It’s the start of a new month and you know what that means? A new edition of Force Feeds! For the March edition I wanted to bring to you a good friend of mine who has done it all but found his niche in the Highland Games. Not only is Matt a professional highland games athlete, but he is also the defending World Champ in the sport and is not showing any signs of slowing down. Check out our latest installment of Force Feeds to get an inside look at one the most versatile strength athletes out there. Enjoy!
1.Thanks for chatting with us. Can you tell me a little bit about your sport/background? What did you do first? How many sports did have you participated in? How did you get to where you are now?
Well I started like most with playing everything growing up. I don’t really remember a time when I wasn’t competing in something. I guess I took to throwing in middle school and became more focused on it in high school. At that age it was just Football and Track. I was fortunate enough to be recruited by LSU for a track scholarship and spent 5 years on that team throwing shotput, discus, and hammer.
Post collegiate I have dabbled in lots of areas. My love of training began to come back and the compass has always pointed to strength sports. My 1st endeavor back was with strongman and after about 3 years, I moved on. Powerlifting was next and I lifted in the APF in multi ply going (900-700-700 @275). That was a learning experience. Lots of people hate on gear but honestly it is a different discipline. In that time I really feel I learned how to perform the main lifts properly. After Powerlifting I have made my way back to throwing and competing in the Highland Games.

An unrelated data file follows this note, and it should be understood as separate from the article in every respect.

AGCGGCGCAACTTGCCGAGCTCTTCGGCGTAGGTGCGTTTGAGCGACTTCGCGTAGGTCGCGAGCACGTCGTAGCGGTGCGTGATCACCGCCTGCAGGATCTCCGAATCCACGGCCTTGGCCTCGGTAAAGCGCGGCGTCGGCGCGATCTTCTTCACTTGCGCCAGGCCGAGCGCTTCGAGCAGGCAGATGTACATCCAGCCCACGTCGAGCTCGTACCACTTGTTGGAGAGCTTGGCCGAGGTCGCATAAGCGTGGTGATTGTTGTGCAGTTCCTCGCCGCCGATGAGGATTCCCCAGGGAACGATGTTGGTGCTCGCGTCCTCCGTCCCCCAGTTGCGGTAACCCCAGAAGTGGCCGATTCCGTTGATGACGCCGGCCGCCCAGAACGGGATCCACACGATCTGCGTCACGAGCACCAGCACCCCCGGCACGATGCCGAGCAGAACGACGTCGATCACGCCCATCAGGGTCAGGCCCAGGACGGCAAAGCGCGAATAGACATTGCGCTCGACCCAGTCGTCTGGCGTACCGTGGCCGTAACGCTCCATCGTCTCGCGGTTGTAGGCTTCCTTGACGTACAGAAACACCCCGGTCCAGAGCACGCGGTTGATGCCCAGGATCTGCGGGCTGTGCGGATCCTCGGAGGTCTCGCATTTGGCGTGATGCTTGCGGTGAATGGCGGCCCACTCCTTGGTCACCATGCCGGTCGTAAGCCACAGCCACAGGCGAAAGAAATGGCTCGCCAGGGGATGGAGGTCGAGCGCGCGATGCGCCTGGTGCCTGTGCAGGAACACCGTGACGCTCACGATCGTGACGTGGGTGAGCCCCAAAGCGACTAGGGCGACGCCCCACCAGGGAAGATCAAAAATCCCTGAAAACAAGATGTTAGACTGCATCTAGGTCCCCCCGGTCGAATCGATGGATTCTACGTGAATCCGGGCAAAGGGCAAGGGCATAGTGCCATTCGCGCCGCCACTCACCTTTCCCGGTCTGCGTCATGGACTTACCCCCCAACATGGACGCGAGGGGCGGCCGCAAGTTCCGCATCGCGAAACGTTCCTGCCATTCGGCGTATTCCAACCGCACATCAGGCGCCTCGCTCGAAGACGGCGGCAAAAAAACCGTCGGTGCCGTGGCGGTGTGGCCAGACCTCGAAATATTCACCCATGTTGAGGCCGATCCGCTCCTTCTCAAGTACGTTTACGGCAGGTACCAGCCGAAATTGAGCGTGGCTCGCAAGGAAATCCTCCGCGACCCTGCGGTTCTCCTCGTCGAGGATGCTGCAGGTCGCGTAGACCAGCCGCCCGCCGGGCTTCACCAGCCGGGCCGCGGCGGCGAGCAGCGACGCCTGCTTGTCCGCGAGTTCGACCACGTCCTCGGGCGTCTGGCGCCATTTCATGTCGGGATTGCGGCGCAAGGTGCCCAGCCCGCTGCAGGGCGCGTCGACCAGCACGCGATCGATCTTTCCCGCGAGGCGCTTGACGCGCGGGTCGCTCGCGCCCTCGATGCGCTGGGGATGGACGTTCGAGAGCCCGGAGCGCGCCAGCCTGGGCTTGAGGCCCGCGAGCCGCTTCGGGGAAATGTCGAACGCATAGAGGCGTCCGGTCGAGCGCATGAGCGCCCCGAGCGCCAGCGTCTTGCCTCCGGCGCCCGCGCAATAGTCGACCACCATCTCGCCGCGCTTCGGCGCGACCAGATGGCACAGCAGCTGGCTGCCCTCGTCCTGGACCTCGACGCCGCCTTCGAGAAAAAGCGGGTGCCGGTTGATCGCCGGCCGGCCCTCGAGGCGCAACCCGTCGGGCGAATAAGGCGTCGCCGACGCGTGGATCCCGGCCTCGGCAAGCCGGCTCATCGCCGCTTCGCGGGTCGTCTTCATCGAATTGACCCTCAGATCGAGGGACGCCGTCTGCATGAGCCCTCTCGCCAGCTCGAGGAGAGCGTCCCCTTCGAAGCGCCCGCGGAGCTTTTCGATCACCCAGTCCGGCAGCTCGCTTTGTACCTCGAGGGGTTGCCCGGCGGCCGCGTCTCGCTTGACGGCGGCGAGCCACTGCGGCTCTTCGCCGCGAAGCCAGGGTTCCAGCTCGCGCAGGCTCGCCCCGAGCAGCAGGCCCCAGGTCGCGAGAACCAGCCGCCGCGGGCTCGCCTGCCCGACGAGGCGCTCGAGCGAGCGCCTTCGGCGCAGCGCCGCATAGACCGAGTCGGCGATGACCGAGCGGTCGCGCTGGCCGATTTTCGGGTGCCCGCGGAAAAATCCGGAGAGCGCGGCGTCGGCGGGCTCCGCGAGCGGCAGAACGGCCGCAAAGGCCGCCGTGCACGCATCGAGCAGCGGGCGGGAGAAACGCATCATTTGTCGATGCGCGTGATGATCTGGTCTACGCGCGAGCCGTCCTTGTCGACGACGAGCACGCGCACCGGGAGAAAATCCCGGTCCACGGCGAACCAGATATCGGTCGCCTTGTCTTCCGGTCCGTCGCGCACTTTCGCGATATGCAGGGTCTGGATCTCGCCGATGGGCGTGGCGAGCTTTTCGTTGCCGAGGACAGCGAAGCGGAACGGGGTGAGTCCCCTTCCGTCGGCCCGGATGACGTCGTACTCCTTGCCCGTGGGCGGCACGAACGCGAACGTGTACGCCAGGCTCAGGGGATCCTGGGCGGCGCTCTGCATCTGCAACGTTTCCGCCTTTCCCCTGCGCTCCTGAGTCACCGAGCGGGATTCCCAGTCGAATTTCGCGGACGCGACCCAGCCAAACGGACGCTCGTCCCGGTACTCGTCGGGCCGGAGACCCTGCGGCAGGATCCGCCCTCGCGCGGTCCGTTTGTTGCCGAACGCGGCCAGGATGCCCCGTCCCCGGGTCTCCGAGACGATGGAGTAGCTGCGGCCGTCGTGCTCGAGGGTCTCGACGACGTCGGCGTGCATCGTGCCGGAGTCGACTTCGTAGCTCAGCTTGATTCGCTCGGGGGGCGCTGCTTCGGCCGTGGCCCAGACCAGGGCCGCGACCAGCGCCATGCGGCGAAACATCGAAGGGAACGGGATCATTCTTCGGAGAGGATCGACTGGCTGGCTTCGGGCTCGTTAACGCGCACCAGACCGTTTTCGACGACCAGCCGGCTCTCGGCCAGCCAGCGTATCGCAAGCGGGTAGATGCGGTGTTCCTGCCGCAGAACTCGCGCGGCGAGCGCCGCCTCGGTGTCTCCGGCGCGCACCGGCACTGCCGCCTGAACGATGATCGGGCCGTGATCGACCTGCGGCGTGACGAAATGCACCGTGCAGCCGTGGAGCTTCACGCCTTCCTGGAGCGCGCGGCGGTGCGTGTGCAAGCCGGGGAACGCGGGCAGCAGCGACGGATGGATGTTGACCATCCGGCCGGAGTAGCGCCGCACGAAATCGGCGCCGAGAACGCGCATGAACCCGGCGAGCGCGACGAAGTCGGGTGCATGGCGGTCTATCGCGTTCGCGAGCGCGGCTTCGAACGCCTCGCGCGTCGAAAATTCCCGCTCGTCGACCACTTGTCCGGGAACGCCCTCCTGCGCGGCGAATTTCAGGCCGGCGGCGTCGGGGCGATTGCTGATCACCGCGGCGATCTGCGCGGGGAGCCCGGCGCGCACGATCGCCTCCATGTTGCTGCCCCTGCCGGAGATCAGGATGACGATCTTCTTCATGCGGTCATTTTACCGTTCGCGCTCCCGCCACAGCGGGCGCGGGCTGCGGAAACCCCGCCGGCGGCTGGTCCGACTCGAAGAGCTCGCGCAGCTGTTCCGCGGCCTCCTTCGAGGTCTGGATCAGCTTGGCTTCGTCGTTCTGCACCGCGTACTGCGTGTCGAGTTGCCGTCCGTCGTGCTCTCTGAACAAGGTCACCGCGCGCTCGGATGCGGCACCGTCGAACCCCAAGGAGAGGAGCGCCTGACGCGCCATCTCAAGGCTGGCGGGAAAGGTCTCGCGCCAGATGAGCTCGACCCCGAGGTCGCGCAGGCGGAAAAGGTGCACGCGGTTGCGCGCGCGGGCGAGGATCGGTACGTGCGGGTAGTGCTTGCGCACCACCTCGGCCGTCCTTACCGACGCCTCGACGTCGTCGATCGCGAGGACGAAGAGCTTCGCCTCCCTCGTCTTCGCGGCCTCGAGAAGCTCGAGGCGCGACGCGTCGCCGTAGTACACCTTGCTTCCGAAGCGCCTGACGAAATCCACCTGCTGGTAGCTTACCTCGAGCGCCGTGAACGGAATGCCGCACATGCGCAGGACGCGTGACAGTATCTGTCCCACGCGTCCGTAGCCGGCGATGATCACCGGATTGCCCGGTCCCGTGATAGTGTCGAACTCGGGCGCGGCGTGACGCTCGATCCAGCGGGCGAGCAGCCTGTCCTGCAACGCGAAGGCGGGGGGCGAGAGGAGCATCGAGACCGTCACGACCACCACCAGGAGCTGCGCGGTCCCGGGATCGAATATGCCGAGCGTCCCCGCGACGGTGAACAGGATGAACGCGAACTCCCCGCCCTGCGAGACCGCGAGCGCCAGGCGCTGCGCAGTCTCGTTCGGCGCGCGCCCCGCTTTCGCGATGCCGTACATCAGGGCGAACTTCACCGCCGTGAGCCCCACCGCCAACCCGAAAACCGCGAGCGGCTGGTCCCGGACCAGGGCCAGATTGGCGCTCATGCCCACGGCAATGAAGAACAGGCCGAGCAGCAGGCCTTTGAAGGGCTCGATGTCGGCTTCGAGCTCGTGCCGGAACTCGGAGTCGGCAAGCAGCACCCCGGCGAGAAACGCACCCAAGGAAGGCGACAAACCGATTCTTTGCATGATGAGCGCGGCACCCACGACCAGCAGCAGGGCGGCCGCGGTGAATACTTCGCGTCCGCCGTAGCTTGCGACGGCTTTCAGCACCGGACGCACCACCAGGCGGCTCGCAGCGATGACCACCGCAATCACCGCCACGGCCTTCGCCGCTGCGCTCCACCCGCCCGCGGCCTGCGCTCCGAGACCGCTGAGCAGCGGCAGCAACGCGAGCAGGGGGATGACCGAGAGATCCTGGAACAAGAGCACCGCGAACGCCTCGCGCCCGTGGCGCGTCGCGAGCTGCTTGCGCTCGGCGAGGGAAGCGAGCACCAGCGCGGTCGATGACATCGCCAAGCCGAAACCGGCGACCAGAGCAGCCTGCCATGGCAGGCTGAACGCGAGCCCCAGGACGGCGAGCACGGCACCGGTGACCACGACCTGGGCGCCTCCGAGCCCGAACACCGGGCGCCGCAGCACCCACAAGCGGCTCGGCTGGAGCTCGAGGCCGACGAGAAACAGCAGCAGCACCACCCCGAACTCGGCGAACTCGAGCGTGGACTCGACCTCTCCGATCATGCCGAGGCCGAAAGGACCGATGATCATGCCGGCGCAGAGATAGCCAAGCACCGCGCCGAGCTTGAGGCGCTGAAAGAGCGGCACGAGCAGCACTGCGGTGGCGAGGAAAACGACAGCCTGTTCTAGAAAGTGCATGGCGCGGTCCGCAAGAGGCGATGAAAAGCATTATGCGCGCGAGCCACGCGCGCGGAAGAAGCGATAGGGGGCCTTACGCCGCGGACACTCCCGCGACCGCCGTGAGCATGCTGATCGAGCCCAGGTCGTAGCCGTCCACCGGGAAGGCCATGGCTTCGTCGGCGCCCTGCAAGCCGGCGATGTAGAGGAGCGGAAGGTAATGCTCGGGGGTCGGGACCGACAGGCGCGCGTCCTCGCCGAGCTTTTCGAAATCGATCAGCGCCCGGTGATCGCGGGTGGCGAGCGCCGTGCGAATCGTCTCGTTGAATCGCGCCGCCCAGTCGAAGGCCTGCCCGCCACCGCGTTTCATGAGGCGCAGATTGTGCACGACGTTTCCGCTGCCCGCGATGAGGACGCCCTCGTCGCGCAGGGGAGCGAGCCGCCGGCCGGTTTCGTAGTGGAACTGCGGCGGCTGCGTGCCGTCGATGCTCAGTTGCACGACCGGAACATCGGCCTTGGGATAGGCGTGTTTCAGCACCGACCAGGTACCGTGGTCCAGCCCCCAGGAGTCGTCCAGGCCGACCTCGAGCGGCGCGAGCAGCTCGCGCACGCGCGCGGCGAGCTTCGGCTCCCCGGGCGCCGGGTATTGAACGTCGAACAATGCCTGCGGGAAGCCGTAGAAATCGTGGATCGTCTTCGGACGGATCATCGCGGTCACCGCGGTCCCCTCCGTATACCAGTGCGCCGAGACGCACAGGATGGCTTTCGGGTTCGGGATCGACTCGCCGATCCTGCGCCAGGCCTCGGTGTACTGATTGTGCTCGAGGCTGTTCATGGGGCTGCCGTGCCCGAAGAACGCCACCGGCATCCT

2.How important do you believe food/nutrition is to being a better athlete? Any philosophies or trains of thought you follow?
I think it is all part of the big puzzle. I have done the eat everything big fat powerlifter model and I am much happier now watching what I eat. One of the things I always have to remember is that I wanted to become the best Strength Athlete I could. The key there was Athlete. I believe being an athlete it is important to fuel yourself properly. Figure out what works for you diet wise, to accomplish the goals you want.
I know that if I eat shitty foods all the time I will end up being a big pile of shit. So I try and keep it pretty basic. Once a week I will eat whatever I want to please the fat kid lurking inside me. Other than that I stick to pretty basic stuff like meats, nuts, veg, and fat. This seems to work better for me than chicken and rice or some of the other things I have experimented with.
Philosophy wise I have tried to keep things simple so I can’t screw them up or convince myself of a loop hole. If there is something I am doing diet wise (or in life) that makes me a piece of shit, don’t do it. If something makes me Awesome I do it. An example of this for diet would be eating an entire cheesecake makes me a piece of shit, but having dinner of Turf and Turf makes me Awesome.
3.What recovery techniques do you use if any? What have you found works best and what have you found useless/less effective?